California’s disastrous $20 minimum wage might be coming to Minnesota

A $20 minimum wage taking effect on April 1 is already causing havoc in California. According to the Wall Street Journal,

Some restaurants there are already laying off staff and reducing hours for workers as they try to cut costs.

California restaurants, particularly pizza joints, have outlined plans to cut hundreds of jobs in the months leading up to the April 1 wage mandate, according to state records. Other operators said they have halted hiring or are scaling back workers’ hours. 

Michael Ojeda, a Pizza Hut driver for eight years in Ontario, Calif., received notice in December that his last day would be in February, according to a letter from his former employer. Pizza Hut franchisee Southern California Pizza offered $400 in severance if he stayed through February, but Ojeda, who said he made hundreds of dollars a week in wages and tips as a delivery driver, went on unemployment instead. 

Numerous other businesses have also announced plans to raise food prices to cover the higher labor costs.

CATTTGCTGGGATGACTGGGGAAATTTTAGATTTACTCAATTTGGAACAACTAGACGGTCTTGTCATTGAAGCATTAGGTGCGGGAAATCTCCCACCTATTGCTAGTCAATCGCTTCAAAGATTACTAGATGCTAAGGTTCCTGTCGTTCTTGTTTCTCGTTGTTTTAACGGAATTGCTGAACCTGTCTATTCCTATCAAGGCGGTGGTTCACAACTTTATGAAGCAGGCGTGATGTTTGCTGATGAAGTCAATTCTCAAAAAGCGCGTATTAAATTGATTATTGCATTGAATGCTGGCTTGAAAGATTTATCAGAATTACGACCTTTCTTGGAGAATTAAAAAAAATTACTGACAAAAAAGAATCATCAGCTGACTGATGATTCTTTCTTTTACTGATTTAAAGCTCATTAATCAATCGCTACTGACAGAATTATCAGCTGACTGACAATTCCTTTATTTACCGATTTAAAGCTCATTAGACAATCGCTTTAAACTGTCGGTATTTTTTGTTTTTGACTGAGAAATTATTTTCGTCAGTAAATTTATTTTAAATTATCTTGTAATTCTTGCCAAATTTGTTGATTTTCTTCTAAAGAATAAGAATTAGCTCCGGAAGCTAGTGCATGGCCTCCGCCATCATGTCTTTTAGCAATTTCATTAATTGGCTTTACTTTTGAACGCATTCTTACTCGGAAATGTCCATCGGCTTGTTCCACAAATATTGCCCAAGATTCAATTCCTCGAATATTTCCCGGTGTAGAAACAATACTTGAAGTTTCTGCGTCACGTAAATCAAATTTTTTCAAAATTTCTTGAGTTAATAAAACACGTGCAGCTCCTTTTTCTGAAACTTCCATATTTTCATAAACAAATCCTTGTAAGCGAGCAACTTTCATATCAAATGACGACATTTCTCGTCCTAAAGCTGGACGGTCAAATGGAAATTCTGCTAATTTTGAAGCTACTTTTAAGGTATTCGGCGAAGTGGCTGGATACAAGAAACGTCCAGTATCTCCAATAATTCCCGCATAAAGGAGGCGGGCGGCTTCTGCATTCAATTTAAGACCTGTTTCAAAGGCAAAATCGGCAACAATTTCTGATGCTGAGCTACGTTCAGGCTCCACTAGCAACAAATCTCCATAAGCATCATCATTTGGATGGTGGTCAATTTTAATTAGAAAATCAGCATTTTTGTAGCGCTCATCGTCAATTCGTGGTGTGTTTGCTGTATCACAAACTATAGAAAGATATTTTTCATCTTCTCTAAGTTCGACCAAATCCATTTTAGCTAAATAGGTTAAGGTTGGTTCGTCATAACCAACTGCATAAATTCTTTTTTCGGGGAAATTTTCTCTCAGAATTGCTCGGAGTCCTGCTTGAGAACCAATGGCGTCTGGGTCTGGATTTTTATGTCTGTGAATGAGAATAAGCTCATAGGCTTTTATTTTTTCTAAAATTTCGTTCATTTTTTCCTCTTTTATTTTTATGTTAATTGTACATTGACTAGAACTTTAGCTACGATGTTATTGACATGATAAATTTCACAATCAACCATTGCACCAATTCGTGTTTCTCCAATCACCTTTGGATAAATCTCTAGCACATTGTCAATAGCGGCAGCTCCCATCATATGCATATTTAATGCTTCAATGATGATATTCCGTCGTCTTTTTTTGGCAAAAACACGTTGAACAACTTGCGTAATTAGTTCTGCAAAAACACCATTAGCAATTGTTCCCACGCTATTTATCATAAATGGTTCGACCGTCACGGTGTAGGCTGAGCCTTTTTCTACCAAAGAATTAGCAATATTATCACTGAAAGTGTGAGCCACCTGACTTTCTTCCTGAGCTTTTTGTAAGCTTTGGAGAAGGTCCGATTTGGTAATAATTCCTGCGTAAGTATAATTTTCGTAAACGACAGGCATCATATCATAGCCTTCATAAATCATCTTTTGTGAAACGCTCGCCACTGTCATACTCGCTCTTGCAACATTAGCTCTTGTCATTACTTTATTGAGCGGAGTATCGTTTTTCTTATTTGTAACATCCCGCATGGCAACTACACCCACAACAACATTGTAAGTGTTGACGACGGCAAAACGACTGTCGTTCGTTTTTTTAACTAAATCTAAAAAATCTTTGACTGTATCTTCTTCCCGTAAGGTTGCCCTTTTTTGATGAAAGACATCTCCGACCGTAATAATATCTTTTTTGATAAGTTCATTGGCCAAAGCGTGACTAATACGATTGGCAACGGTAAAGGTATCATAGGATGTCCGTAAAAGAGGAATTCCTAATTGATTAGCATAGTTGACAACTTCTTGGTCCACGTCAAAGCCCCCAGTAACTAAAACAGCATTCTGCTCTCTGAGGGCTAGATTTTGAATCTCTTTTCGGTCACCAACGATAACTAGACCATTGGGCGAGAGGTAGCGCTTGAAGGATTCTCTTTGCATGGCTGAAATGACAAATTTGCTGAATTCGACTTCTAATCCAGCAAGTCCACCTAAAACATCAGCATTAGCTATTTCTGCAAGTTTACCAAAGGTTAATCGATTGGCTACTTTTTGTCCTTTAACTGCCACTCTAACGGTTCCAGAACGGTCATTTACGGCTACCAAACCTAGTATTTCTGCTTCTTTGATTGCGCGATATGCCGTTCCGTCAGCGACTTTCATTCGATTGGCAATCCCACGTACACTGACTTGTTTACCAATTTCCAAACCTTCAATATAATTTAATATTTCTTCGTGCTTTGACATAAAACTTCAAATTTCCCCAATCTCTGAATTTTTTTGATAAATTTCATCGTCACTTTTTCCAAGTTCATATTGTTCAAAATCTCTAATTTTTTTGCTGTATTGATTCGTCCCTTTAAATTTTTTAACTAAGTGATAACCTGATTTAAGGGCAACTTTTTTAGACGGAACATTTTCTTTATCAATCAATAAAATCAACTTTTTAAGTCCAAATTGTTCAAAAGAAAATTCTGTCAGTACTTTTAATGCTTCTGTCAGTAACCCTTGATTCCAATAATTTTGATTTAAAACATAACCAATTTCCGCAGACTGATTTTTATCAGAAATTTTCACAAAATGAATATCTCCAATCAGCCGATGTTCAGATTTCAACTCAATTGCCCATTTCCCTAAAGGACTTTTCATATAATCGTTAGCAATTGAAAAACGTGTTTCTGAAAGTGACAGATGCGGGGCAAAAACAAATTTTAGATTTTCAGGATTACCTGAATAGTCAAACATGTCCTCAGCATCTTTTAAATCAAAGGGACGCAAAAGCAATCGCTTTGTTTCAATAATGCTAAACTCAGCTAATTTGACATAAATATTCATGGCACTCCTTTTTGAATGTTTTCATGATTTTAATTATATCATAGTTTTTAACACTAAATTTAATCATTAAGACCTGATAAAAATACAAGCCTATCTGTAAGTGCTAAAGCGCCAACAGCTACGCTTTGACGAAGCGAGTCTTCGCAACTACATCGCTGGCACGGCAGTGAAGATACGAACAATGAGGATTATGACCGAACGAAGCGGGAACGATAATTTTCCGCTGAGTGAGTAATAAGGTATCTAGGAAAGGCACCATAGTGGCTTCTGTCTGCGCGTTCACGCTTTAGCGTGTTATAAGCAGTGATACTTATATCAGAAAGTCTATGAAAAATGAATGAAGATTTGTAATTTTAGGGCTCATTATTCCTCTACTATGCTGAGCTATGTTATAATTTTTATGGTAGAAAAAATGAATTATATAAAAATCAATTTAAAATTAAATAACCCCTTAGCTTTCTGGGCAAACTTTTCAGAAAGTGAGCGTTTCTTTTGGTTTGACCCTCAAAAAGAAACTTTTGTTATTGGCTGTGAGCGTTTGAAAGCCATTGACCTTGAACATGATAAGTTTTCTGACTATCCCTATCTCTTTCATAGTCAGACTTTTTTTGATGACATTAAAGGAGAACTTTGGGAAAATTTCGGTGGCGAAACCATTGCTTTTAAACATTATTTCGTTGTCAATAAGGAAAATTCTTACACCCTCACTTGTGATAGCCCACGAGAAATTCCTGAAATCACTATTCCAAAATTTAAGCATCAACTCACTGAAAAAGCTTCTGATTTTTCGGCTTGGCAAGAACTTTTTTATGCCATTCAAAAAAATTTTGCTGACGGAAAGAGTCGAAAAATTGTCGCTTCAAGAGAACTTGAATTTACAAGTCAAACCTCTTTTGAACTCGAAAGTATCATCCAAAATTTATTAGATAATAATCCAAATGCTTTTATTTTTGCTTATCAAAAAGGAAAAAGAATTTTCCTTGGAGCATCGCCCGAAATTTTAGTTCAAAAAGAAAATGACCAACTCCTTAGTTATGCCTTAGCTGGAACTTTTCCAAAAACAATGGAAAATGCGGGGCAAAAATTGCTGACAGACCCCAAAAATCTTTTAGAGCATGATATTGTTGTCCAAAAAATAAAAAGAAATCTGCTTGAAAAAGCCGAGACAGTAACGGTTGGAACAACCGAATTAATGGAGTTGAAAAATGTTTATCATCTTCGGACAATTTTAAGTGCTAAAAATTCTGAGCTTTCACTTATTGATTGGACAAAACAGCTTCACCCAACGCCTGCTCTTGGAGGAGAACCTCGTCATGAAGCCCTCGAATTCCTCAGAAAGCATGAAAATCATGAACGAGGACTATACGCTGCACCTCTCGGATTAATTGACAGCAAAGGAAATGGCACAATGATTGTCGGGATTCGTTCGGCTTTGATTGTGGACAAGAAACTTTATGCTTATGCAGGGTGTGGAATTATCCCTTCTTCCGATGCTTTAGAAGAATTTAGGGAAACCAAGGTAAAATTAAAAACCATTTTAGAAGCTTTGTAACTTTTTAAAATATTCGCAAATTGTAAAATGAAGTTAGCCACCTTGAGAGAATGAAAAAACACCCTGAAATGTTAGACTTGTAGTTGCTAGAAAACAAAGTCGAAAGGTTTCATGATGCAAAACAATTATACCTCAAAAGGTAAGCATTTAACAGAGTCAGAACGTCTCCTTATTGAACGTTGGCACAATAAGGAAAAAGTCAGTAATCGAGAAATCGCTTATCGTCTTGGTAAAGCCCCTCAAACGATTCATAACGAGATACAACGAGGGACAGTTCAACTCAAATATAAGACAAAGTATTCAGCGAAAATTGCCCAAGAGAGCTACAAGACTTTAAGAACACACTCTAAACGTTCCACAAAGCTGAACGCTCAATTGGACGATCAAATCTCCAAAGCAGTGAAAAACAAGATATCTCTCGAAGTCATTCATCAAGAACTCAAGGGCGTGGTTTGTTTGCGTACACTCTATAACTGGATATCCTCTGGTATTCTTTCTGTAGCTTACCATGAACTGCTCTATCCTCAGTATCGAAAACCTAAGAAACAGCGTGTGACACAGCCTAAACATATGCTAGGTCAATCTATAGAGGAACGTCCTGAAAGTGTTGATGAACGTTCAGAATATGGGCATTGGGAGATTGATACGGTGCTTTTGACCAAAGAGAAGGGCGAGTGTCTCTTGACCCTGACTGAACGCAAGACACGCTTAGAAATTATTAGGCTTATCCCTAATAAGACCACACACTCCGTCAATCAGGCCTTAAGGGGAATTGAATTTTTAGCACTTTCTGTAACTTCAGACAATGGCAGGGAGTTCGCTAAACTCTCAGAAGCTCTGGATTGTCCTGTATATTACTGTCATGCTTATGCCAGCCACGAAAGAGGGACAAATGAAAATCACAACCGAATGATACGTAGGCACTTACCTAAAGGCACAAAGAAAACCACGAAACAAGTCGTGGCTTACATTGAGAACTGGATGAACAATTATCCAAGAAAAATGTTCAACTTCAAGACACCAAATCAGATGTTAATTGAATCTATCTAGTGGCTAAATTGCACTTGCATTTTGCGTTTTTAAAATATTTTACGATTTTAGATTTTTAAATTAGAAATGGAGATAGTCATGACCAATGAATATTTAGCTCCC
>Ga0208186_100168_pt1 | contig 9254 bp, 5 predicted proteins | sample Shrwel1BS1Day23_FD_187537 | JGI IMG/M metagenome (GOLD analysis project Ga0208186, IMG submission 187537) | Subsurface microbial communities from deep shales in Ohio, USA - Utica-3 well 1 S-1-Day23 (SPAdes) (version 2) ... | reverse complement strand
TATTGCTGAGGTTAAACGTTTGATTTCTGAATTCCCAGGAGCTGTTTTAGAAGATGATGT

Unfortunately, these disastrous consequences might be coming to Minnesota too. As I wrote previously, Minnesota politicians in this session are taking a stab at the minimum wage issue. Specifically,

In a newly introduced bill SF 4019, three DFL senators have suggested gradually raising Minnesota’s minimum wage for large employers to $20 by 2028. Currently, large employers pay $10.85 an hour.

The minimum wage for small employers, which currently is at $8.85, will also rise to $18 by 2028. After 2028, the minimum wage will be adjusted for inflation every year for both small and large employers, per Minnesota law.

But that is not the only bill proposing minimum wage changes.

Another bill, SF 3947, would require both large and small employers to pay the same minimum wage beginning in 2025. That is, the minimum wage for smaller employers, which currently sits at $8.85 an hour will rise to what big businesses are currently paying — $10.85 an hour.

Both of these bills have advanced in the legislature with possible inclusion in an omnibus bill. SF 3947, for instance, was heard in the Senate Labor Committee on March 19. Its House companion, HF 4050, is on the House General Register.

SF 4019, which raises the minimum wage to $20 was also held in the Senate Labor Committee on March 19. Currently, the bill has no House companion.

For the sake of Minnesota businesses and employees, let’s hope our lawmakers are sensible enough to learn from what’s currently happening in California.